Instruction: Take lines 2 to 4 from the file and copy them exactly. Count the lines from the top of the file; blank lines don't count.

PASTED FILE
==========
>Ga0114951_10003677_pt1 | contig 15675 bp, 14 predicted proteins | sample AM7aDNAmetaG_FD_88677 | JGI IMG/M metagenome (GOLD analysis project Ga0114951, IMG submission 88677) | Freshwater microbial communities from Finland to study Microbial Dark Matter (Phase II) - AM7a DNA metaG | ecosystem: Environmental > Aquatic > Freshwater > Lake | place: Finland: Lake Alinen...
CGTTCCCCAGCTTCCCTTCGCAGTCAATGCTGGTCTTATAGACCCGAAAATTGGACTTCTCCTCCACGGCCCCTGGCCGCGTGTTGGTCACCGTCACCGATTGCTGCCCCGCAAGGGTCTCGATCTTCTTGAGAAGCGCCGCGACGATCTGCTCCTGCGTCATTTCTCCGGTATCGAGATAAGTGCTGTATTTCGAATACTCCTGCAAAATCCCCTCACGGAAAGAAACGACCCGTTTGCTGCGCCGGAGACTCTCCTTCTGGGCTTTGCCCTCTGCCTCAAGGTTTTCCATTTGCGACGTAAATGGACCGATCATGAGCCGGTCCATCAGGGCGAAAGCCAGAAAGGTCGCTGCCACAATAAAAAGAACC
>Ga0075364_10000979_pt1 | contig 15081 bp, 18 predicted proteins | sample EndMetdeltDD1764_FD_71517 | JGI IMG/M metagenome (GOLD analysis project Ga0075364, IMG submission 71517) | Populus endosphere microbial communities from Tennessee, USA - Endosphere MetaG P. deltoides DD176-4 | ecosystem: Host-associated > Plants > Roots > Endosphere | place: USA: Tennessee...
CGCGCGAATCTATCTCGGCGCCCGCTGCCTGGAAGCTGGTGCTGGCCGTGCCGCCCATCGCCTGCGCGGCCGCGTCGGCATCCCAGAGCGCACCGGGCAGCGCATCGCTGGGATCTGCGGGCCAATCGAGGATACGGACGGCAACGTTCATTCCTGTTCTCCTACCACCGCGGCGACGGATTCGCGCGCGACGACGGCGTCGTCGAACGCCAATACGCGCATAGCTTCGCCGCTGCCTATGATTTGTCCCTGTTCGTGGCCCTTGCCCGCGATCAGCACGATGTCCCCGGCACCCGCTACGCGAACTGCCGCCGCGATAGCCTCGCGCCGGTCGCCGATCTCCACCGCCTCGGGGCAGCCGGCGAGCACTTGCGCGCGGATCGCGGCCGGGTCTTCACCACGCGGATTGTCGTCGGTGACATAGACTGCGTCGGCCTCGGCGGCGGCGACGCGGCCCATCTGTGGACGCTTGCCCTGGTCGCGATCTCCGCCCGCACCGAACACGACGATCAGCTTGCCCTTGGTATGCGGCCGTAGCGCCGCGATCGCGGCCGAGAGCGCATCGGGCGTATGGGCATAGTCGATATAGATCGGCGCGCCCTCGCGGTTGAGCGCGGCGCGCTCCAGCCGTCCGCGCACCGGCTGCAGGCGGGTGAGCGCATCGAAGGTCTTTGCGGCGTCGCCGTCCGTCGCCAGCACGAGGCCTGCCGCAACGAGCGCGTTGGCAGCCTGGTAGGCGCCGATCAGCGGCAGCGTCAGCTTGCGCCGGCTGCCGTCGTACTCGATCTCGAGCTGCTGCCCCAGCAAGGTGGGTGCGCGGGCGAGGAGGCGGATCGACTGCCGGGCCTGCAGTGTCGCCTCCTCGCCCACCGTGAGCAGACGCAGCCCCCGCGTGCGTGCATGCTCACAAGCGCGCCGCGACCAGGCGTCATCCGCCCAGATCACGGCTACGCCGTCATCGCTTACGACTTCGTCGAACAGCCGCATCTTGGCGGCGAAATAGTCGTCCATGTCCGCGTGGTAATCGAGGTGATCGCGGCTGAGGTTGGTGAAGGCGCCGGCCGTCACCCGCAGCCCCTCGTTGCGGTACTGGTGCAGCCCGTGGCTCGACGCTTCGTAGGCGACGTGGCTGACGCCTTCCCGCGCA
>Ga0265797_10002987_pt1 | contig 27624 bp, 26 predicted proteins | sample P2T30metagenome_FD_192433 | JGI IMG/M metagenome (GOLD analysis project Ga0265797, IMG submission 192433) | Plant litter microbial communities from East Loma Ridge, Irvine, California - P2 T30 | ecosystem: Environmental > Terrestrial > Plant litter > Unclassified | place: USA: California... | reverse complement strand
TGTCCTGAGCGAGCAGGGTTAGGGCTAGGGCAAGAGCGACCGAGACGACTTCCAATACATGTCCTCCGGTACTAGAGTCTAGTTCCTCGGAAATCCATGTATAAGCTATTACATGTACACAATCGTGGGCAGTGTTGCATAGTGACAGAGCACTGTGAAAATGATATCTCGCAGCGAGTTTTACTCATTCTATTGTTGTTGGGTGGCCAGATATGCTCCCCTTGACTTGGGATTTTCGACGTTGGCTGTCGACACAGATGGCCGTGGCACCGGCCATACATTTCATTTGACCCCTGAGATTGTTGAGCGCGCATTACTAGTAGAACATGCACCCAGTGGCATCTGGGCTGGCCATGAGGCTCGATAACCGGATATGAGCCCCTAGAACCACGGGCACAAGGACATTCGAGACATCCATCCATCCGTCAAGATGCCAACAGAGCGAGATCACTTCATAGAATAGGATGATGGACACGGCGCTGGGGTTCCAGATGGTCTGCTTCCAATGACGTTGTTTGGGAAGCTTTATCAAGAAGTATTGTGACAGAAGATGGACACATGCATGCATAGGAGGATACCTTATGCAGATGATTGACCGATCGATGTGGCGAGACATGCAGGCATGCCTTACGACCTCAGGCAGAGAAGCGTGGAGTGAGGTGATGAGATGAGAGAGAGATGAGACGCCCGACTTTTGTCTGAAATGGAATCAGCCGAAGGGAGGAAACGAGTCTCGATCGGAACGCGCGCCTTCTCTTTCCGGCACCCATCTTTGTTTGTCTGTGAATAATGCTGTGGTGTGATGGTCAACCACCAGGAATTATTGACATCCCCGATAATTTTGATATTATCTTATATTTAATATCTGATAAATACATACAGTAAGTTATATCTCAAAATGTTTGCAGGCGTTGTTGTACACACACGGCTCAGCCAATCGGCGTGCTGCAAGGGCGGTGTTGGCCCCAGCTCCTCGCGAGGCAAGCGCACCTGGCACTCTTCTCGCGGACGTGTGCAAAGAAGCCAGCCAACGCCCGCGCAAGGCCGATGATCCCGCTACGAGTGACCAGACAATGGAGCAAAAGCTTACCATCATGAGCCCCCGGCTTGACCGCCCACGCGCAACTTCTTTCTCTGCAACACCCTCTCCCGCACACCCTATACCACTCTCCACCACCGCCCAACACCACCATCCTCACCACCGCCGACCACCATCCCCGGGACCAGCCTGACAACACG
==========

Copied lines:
CGTTCCCCAGCTTCCCTTCGCAGTCAATGCTGGTCTTATAGACCCGAAAATTGGACTTCTCCTCCACGGCCCCTGGCCGCGTGTTGGTCACCGTCACCGATTGCTGCCCCGCAAGGGTCTCGATCTTCTTGAGAAGCGCCGCGACGATCTGCTCCTGCGTCATTTCTCCGGTATCGAGATAAGTGCTGTATTTCGAATACTCCTGCAAAATCCCCTCACGGAAAGAAACGACCCGTTTGCTGCGCCGGAGACTCTCCTTCTGGGCTTTGCCCTCTGCCTCAAGGTTTTCCATTTGCGACGTAAATGGACCGATCATGAGCCGGTCCATCAGGGCGAAAGCCAGAAAGGTCGCTGCCACAATAAAAAGAACC
>Ga0075364_10000979_pt1 | contig 15081 bp, 18 predicted proteins | sample EndMetdeltDD1764_FD_71517 | JGI IMG/M metagenome (GOLD analysis project Ga0075364, IMG submission 71517) | Populus endosphere microbial communities from Tennessee, USA - Endosphere MetaG P. deltoides DD176-4 | ecosystem: Host-associated > Plants > Roots > Endosphere | place: USA: Tennessee...
CGCGCGAATCTATCTCGGCGCCCGCTGCCTGGAAGCTGGTGCTGGCCGTGCCGCCCATCGCCTGCGCGGCCGCGTCGGCATCCCAGAGCGCACCGGGCAGCGCATCGCTGGGATCTGCGGGCCAATCGAGGATACGGACGGCAACGTTCATTCCTGTTCTCCTACCACCGCGGCGACGGATTCGCGCGCGACGACGGCGTCGTCGAACGCCAATACGCGCATAGCTTCGCCGCTGCCTATGATTTGTCCCTGTTCGTGGCCCTTGCCCGCGATCAGCACGATGTCCCCGGCACCCGCTACGCGAACTGCCGCCGCGATAGCCTCGCGCCGGTCGCCGATCTCCACCGCCTCGGGGCAGCCGGCGAGCACTTGCGCGCGGATCGCGGCCGGGTCTTCACCACGCGGATTGTCGTCGGTGACATAGACTGCGTCGGCCTCGGCGGCGGCGACGCGGCCCATCTGTGGACGCTTGCCCTGGTCGCGATCTCCGCCCGCACCGAACACGACGATCAGCTTGCCCTTGGTATGCGGCCGTAGCGCCGCGATCGCGGCCGAGAGCGCATCGGGCGTATGGGCATAGTCGATATAGATCGGCGCGCCCTCGCGGTTGAGCGCGGCGCGCTCCAGCCGTCCGCGCACCGGCTGCAGGCGGGTGAGCGCATCGAAGGTCTTTGCGGCGTCGCCGTCCGTCGCCAGCACGAGGCCTGCCGCAACGAGCGCGTTGGCAGCCTGGTAGGCGCCGATCAGCGGCAGCGTCAGCTTGCGCCGGCTGCCGTCGTACTCGATCTCGAGCTGCTGCCCCAGCAAGGTGGGTGCGCGGGCGAGGAGGCGGATCGACTGCCGGGCCTGCAGTGTCGCCTCCTCGCCCACCGTGAGCAGACGCAGCCCCCGCGTGCGTGCATGCTCACAAGCGCGCCGCGACCAGGCGTCATCCGCCCAGATCACGGCTACGCCGTCATCGCTTACGACTTCGTCGAACAGCCGCATCTTGGCGGCGAAATAGTCGTCCATGTCCGCGTGGTAATCGAGGTGATCGCGGCTGAGGTTGGTGAAGGCGCCGGCCGTCACCCGCAGCCCCTCGTTGCGGTACTGGTGCAGCCCGTGGCTCGACGCTTCGTAGGCGACGTGGCTGACGCCTTCCCGCGCA